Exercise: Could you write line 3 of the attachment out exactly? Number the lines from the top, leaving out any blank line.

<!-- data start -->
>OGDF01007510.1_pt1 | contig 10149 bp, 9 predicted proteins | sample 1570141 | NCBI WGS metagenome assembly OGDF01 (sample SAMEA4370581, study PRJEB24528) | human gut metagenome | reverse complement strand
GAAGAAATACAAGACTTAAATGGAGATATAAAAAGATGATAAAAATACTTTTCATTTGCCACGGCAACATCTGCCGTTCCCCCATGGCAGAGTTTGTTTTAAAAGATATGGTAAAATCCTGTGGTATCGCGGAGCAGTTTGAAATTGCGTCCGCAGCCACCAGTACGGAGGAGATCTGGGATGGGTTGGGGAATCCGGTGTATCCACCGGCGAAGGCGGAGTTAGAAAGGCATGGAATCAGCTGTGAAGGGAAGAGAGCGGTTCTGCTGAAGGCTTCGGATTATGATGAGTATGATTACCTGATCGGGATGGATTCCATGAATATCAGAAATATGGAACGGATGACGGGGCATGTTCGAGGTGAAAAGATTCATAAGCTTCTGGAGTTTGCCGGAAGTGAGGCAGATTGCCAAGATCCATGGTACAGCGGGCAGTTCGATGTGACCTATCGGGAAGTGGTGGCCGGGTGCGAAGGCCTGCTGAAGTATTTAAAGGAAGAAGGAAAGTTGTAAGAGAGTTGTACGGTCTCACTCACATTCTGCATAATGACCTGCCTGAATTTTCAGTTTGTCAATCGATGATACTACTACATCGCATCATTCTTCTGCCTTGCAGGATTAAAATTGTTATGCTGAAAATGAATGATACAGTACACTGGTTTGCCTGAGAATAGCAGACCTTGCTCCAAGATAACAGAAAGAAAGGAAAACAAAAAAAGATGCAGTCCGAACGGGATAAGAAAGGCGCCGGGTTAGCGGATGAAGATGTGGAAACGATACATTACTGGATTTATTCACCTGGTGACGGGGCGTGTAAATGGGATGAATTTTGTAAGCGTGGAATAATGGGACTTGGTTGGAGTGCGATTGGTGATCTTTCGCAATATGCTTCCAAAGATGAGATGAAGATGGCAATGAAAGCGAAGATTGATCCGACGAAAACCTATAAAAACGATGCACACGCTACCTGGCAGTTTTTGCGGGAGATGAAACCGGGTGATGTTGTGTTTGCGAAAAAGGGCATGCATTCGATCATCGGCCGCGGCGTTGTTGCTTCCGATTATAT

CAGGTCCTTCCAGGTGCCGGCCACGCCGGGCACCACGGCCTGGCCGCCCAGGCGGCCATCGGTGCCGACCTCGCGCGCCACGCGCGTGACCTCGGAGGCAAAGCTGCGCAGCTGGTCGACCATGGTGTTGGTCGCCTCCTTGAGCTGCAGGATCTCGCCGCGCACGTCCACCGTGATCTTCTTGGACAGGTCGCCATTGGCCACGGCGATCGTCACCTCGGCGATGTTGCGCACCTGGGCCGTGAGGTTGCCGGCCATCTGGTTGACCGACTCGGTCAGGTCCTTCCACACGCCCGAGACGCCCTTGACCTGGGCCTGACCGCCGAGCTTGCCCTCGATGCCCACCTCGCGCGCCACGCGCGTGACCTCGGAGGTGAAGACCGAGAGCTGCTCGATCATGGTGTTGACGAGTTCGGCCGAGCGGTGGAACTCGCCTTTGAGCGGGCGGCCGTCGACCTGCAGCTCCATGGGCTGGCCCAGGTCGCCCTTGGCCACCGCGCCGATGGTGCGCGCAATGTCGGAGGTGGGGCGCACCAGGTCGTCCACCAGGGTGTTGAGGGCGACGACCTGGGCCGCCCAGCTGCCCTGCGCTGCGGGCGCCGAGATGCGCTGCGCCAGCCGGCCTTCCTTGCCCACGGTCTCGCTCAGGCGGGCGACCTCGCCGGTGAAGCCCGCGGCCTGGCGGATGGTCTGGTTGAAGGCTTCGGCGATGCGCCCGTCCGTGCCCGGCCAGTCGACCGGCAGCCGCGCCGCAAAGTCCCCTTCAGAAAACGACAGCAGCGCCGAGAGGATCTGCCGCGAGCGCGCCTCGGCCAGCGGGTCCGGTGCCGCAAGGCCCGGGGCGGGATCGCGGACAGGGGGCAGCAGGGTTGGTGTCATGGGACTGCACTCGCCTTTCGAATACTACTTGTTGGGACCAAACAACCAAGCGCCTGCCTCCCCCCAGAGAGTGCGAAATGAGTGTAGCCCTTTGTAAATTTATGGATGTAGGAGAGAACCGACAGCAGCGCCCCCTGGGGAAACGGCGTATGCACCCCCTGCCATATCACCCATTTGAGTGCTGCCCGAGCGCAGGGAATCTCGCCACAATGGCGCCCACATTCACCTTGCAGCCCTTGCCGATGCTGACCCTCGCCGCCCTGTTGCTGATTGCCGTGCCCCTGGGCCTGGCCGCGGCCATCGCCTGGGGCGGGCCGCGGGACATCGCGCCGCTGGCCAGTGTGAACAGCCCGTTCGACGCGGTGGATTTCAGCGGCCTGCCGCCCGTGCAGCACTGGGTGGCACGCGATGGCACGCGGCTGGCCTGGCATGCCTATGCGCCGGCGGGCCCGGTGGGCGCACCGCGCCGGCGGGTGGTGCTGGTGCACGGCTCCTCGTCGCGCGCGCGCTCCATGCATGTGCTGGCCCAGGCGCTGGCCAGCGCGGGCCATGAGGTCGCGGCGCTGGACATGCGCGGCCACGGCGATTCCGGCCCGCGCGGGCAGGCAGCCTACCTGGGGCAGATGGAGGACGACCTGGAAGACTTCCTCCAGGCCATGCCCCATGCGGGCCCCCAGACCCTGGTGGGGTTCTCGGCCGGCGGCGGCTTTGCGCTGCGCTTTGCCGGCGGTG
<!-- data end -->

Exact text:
CAGGTCCTTCCAGGTGCCGGCCACGCCGGGCACCACGGCCTGGCCGCCCAGGCGGCCATCGGTGCCGACCTCGCGCGCCACGCGCGTGACCTCGGAGGCAAAGCTGCGCAGCTGGTCGACCATGGTGTTGGTCGCCTCCTTGAGCTGCAGGATCTCGCCGCGCACGTCCACCGTGATCTTCTTGGACAGGTCGCCATTGGCCACGGCGATCGTCACCTCGGCGATGTTGCGCACCTGGGCCGTGAGGTTGCCGGCCATCTGGTTGACCGACTCGGTCAGGTCCTTCCACACGCCCGAGACGCCCTTGACCTGGGCCTGACCGCCGAGCTTGCCCTCGATGCCCACCTCGCGCGCCACGCGCGTGACCTCGGAGGTGAAGACCGAGAGCTGCTCGATCATGGTGTTGACGAGTTCGGCCGAGCGGTGGAACTCGCCTTTGAGCGGGCGGCCGTCGACCTGCAGCTCCATGGGCTGGCCCAGGTCGCCCTTGGCCACCGCGCCGATGGTGCGCGCAATGTCGGAGGTGGGGCGCACCAGGTCGTCCACCAGGGTGTTGAGGGCGACGACCTGGGCCGCCCAGCTGCCCTGCGCTGCGGGCGCCGAGATGCGCTGCGCCAGCCGGCCTTCCTTGCCCACGGTCTCGCTCAGGCGGGCGACCTCGCCGGTGAAGCCCGCGGCCTGGCGGATGGTCTGGTTGAAGGCTTCGGCGATGCGCCCGTCCGTGCCCGGCCAGTCGACCGGCAGCCGCGCCGCAAAGTCCCCTTCAGAAAACGACAGCAGCGCCGAGAGGATCTGCCGCGAGCGCGCCTCGGCCAGCGGGTCCGGTGCCGCAAGGCCCGGGGCGGGATCGCGGACAGGGGGCAGCAGGGTTGGTGTCATGGGACTGCACTCGCCTTTCGAATACTACTTGTTGGGACCAAACAACCAAGCGCCTGCCTCCCCCCAGAGAGTGCGAAATGAGTGTAGCCCTTTGTAAATTTATGGATGTAGGAGAGAACCGACAGCAGCGCCCCCTGGGGAAACGGCGTATGCACCCCCTGCCATATCACCCATTTGAGTGCTGCCCGAGCGCAGGGAATCTCGCCACAATGGCGCCCACATTCACCTTGCAGCCCTTGCCGATGCTGACCCTCGCCGCCCTGTTGCTGATTGCCGTGCCCCTGGGCCTGGCCGCGGCCATCGCCTGGGGCGGGCCGCGGGACATCGCGCCGCTGGCCAGTGTGAACAGCCCGTTCGACGCGGTGGATTTCAGCGGCCTGCCGCCCGTGCAGCACTGGGTGGCACGCGATGGCACGCGGCTGGCCTGGCATGCCTATGCGCCGGCGGGCCCGGTGGGCGCACCGCGCCGGCGGGTGGTGCTGGTGCACGGCTCCTCGTCGCGCGCGCGCTCCATGCATGTGCTGGCCCAGGCGCTGGCCAGCGCGGGCCATGAGGTCGCGGCGCTGGACATGCGCGGCCACGGCGATTCCGGCCCGCGCGGGCAGGCAGCCTACCTGGGGCAGATGGAGGACGACCTGGAAGACTTCCTCCAGGCCATGCCCCATGCGGGCCCCCAGACCCTGGTGGGGTTCTCGGCCGGCGGCGGCTTTGCGCTGCGCTTTGCCGGCGGTG